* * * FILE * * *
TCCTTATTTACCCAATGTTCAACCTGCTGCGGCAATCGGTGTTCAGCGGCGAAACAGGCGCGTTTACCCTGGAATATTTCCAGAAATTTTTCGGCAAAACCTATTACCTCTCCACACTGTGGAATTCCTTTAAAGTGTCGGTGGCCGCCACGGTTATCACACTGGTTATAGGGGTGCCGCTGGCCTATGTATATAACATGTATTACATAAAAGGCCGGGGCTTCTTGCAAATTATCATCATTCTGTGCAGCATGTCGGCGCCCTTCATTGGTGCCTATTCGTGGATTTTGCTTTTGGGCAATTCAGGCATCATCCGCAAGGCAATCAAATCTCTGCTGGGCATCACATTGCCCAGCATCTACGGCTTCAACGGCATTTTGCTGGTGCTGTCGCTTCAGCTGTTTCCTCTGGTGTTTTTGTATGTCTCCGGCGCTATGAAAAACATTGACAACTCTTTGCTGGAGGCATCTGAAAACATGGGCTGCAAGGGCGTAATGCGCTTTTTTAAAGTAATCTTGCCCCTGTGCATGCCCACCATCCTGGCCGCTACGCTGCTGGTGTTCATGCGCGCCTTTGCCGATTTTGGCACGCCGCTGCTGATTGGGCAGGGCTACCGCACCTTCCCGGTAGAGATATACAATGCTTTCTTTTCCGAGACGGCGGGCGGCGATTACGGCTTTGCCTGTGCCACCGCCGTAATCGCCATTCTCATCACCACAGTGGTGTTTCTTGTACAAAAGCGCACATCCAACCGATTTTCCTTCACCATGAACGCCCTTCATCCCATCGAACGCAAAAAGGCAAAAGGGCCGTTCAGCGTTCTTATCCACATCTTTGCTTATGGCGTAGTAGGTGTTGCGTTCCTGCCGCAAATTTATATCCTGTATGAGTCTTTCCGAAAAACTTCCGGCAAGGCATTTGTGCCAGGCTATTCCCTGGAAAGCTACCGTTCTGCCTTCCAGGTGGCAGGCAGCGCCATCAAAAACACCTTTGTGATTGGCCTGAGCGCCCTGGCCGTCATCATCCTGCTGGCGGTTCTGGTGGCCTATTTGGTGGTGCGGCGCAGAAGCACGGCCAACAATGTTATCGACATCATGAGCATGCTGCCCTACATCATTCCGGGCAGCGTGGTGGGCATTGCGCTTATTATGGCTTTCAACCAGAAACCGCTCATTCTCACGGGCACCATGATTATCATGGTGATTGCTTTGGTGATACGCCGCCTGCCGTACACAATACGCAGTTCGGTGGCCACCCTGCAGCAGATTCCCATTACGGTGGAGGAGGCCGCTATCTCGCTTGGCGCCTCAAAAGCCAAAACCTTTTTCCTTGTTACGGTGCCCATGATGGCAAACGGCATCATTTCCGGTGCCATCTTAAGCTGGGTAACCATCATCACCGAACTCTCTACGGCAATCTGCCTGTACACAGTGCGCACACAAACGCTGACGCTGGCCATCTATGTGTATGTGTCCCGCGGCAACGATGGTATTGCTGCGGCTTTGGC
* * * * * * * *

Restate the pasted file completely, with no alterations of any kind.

TCCTTATTTACCCAATGTTCAACCTGCTGCGGCAATCGGTGTTCAGCGGCGAAACAGGCGCGTTTACCCTGGAATATTTCCAGAAATTTTTCGGCAAAACCTATTACCTCTCCACACTGTGGAATTCCTTTAAAGTGTCGGTGGCCGCCACGGTTATCACACTGGTTATAGGGGTGCCGCTGGCCTATGTATATAACATGTATTACATAAAAGGCCGGGGCTTCTTGCAAATTATCATCATTCTGTGCAGCATGTCGGCGCCCTTCATTGGTGCCTATTCGTGGATTTTGCTTTTGGGCAATTCAGGCATCATCCGCAAGGCAATCAAATCTCTGCTGGGCATCACATTGCCCAGCATCTACGGCTTCAACGGCATTTTGCTGGTGCTGTCGCTTCAGCTGTTTCCTCTGGTGTTTTTGTATGTCTCCGGCGCTATGAAAAACATTGACAACTCTTTGCTGGAGGCATCTGAAAACATGGGCTGCAAGGGCGTAATGCGCTTTTTTAAAGTAATCTTGCCCCTGTGCATGCCCACCATCCTGGCCGCTACGCTGCTGGTGTTCATGCGCGCCTTTGCCGATTTTGGCACGCCGCTGCTGATTGGGCAGGGCTACCGCACCTTCCCGGTAGAGATATACAATGCTTTCTTTTCCGAGACGGCGGGCGGCGATTACGGCTTTGCCTGTGCCACCGCCGTAATCGCCATTCTCATCACCACAGTGGTGTTTCTTGTACAAAAGCGCACATCCAACCGATTTTCCTTCACCATGAACGCCCTTCATCCCATCGAACGCAAAAAGGCAAAAGGGCCGTTCAGCGTTCTTATCCACATCTTTGCTTATGGCGTAGTAGGTGTTGCGTTCCTGCCGCAAATTTATATCCTGTATGAGTCTTTCCGAAAAACTTCCGGCAAGGCATTTGTGCCAGGCTATTCCCTGGAAAGCTACCGTTCTGCCTTCCAGGTGGCAGGCAGCGCCATCAAAAACACCTTTGTGATTGGCCTGAGCGCCCTGGCCGTCATCATCCTGCTGGCGGTTCTGGTGGCCTATTTGGTGGTGCGGCGCAGAAGCACGGCCAACAATGTTATCGACATCATGAGCATGCTGCCCTACATCATTCCGGGCAGCGTGGTGGGCATTGCGCTTATTATGGCTTTCAACCAGAAACCGCTCATTCTCACGGGCACCATGATTATCATGGTGATTGCTTTGGTGATACGCCGCCTGCCGTACACAATACGCAGTTCGGTGGCCACCCTGCAGCAGATTCCCATTACGGTGGAGGAGGCCGCTATCTCGCTTGGCGCCTCAAAAGCCAAAACCTTTTTCCTTGTTACGGTGCCCATGATGGCAAACGGCATCATTTCCGGTGCCATCTTAAGCTGGGTAACCATCATCACCGAACTCTCTACGGCAATCTGCCTGTACACAGTGCGCACACAAACGCTGACGCTGGCCATCTATGTGTATGTGTCCCGCGGCAACGATGGTATTGCTGCGGCTTTGGC